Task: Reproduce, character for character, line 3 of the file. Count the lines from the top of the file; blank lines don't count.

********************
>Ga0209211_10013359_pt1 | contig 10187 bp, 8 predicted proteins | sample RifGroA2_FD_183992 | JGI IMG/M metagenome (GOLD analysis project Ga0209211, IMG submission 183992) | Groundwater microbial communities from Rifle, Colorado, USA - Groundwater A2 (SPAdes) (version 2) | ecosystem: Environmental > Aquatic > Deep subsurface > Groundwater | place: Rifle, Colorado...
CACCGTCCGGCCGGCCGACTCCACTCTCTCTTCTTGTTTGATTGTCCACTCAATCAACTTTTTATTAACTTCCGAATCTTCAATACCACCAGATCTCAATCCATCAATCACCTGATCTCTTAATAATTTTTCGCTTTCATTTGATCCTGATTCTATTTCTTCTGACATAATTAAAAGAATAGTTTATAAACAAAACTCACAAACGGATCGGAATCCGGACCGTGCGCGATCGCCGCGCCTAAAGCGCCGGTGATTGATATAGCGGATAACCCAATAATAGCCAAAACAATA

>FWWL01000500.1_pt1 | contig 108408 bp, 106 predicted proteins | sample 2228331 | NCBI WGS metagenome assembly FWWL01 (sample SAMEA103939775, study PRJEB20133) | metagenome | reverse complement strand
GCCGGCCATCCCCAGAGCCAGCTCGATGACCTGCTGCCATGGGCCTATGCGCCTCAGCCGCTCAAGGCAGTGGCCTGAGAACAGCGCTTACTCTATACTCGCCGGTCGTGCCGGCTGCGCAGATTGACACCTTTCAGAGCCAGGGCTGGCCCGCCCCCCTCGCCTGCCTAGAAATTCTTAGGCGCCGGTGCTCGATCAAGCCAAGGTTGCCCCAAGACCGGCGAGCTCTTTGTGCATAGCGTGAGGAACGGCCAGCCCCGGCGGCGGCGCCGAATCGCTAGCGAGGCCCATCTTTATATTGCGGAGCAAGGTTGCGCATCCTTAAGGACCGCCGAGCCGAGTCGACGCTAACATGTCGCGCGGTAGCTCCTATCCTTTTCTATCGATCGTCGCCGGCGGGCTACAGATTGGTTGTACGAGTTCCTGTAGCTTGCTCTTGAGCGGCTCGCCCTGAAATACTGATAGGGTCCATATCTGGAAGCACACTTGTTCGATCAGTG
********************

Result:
>FWWL01000500.1_pt1 | contig 108408 bp, 106 predicted proteins | sample 2228331 | NCBI WGS metagenome assembly FWWL01 (sample SAMEA103939775, study PRJEB20133) | metagenome | reverse complement strand